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Setting up versioning

Material for MkDocs makes it easy to deploy multiple versions of your project documentation by integrating with external utilities that add those capabilities to MkDocs, i.e. mike. When deploying a new version, older versions of your documentation remain untouched.

Configuration

Versioning

7.0.0 · Utility

mike makes it easy to deploy multiple versions of your project documentation. It integrates natively with Material for MkDocs and can be enabled via mkdocs.yml:

extra:
  version:
    provider: mike

This renders a version selector in the header:

Version selector preview

Check out the versioning example to see it in action – squidfunk.github.io/mkdocs-material-example-versioning

Why use mike?

mike is built around the idea that once you've generated your docs for a particular version, you should never need to touch that version again. This means you never have to worry about breaking changes in MkDocs, since your old docs (built with an old version of MkDocs) are already generated and sitting in your gh-pages branch.

While mike is flexible, it's optimized around putting your docs in a <major>.<minor> directory, with optional aliases (e.g. latest or dev) to particularly notable versions. This makes it easy to make permalinks to whatever version of the documentation you want to direct people to.

Version warning

Insiders · insiders-2.5.0 · Customization

If you're using versioning, you might want to display a warning when the user visits any other version than the latest version. Using theme extension, you can override the outdated block:

{% extends "base.html" %}

{% block outdated %}
  You're not viewing the latest version.
  <a href="{{ '../' ~ base_url }}"> <!-- (1) -->
    <strong>Click here to go to latest.</strong>
  </a>
{% endblock %}
  1. Given this value for the href attribute, the link will always redirect to the root of your site, which will then redirect to the latest version. This ensures that older versions of your site do not depend on a specific alias, e.g. latest, to allow for changing the alias later on without breaking earlier versions.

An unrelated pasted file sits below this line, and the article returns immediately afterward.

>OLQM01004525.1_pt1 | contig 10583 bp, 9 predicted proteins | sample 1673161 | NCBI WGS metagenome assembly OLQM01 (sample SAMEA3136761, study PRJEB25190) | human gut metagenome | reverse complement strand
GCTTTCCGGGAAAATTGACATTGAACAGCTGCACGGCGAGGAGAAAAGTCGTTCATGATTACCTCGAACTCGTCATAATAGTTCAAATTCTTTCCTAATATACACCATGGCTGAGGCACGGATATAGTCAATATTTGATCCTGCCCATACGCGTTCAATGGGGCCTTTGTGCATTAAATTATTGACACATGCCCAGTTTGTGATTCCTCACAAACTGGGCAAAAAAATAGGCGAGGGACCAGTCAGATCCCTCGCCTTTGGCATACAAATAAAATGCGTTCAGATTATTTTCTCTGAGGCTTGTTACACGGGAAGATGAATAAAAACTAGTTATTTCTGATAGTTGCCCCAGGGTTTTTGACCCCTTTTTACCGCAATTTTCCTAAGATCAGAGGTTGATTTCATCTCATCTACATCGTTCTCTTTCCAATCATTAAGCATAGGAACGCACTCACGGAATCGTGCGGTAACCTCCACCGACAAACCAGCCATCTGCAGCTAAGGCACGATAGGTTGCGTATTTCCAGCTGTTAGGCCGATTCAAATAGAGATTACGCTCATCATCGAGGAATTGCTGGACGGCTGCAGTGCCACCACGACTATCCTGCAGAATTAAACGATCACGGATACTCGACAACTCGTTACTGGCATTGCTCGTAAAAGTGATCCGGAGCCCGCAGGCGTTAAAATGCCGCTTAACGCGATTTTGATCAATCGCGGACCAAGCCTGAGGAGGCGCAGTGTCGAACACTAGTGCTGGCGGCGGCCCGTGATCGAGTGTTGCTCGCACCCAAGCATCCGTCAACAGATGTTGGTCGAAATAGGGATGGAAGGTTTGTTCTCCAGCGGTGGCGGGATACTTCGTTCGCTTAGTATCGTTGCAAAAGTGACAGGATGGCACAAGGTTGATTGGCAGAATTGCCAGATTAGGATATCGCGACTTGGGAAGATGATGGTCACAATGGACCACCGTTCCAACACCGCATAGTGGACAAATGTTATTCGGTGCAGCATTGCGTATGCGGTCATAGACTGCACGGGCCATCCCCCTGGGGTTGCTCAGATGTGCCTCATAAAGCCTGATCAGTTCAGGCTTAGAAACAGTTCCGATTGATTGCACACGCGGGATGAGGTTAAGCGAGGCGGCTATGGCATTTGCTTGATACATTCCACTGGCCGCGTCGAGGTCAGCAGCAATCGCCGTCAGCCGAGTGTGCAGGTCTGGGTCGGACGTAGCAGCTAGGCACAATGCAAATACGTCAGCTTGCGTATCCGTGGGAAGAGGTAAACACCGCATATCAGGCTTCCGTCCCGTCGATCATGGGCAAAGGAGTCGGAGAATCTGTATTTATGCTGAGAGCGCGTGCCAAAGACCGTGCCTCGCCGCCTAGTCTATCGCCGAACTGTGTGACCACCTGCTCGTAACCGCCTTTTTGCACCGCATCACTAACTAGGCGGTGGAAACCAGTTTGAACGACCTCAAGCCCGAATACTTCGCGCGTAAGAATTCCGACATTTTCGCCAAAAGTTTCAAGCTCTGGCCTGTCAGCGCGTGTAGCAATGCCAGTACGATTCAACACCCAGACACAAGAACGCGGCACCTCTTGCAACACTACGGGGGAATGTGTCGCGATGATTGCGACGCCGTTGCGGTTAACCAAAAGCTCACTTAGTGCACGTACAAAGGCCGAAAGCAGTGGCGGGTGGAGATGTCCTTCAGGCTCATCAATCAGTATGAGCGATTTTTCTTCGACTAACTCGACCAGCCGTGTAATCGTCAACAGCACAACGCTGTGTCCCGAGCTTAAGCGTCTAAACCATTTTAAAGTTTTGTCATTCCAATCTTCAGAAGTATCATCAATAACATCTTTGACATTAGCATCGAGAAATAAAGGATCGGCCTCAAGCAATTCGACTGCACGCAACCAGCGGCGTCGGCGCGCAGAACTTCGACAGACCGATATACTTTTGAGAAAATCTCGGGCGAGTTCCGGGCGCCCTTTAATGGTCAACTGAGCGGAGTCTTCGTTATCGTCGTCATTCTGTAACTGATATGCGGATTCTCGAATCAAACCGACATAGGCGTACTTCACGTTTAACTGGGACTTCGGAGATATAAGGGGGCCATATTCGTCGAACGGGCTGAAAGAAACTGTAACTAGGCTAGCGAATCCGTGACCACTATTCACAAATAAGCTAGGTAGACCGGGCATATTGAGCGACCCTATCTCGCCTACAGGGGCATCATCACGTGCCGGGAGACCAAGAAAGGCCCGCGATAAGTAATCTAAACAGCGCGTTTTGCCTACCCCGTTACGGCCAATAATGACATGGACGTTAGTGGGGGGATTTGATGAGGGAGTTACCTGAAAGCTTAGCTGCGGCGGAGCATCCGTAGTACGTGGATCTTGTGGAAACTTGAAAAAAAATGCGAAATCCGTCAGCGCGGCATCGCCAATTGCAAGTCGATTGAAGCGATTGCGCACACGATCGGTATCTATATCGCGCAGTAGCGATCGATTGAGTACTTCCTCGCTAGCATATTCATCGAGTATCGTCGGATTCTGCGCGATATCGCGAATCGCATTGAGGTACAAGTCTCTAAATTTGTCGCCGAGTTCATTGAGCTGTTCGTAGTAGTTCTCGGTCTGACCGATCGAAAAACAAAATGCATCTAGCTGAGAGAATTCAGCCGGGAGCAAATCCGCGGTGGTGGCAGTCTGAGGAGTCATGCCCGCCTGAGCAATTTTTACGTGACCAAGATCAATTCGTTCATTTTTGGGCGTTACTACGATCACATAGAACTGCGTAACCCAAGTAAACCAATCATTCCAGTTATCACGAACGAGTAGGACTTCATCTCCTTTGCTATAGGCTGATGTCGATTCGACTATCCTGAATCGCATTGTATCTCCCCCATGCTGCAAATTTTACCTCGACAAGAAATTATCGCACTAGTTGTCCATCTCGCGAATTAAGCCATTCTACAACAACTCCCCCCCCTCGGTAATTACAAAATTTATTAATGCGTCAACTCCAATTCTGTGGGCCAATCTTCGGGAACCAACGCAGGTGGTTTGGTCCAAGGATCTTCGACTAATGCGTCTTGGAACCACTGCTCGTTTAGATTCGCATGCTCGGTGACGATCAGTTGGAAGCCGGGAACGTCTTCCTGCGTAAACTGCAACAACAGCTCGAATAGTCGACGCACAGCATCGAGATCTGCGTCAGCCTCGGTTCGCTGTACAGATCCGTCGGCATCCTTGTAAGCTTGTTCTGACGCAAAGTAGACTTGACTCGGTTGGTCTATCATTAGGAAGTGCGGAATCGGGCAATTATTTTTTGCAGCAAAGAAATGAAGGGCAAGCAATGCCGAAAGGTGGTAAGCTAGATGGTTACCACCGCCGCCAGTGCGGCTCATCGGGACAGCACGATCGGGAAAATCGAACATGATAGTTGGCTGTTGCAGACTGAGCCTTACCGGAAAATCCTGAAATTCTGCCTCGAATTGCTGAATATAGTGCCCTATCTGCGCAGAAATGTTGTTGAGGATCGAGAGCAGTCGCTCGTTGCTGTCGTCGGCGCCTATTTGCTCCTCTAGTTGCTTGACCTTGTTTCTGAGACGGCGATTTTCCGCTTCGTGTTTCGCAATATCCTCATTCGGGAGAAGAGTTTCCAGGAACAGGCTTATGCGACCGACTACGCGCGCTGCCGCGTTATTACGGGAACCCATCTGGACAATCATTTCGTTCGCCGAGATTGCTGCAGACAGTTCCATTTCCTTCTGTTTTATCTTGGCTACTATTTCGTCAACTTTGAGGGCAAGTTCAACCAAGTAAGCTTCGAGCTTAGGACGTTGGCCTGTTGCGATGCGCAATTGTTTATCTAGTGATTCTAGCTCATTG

This will render a version warning above the header:

Version warning preview

The default version is identified by the latest alias. If you wish to set another alias as the latest version, e.g. stable, add the following lines to mkdocs.yml:

extra:
  version:
    default: stable

Make sure that this matches the default version.

Stay on page

Insiders · insiders-2.6.0

Insiders improves the user experience when switching between versions: if version A and B contain a page with the same path name, the user will stay on the current page:

docs.example.com/0.1/     -> docs.example.com/0.2/
docs.example.com/0.1/foo/ -> docs.example.com/0.2/foo/
docs.example.com/0.1/bar/ -> docs.example.com/0.2/bar/
docs.example.com/0.1/     -> docs.example.com/0.2/
docs.example.com/0.1/foo/ -> docs.example.com/0.2/
docs.example.com/0.1/bar/ -> docs.example.com/0.2/

Usage

While this section outlines the basic workflow for publishing new versions, it's best to check out mike's documentation to make yourself familar with its mechanics.

Publishing a new version

If you want to publish a new version of your project documentation, choose a version identifier and update the alias set as the default version with:

mike deploy --push --update-aliases 0.1 latest

Note that every version will be deployed as a subdirectory of your site_url, e.g.:

  • docs.example.com/0.1/
  • docs.example.com/0.2/
  • ...

Setting a default version

When starting with mike, a good idea is to set an alias as a default version, e.g. latest, and when publishing a new version, always update the alias to point to the latest version:

mike set-default --push latest

When publishing a new version, mike will create a redirect in the root of your project documentation to the version associated with the alias:

docs.example.com docs.example.com/0.1

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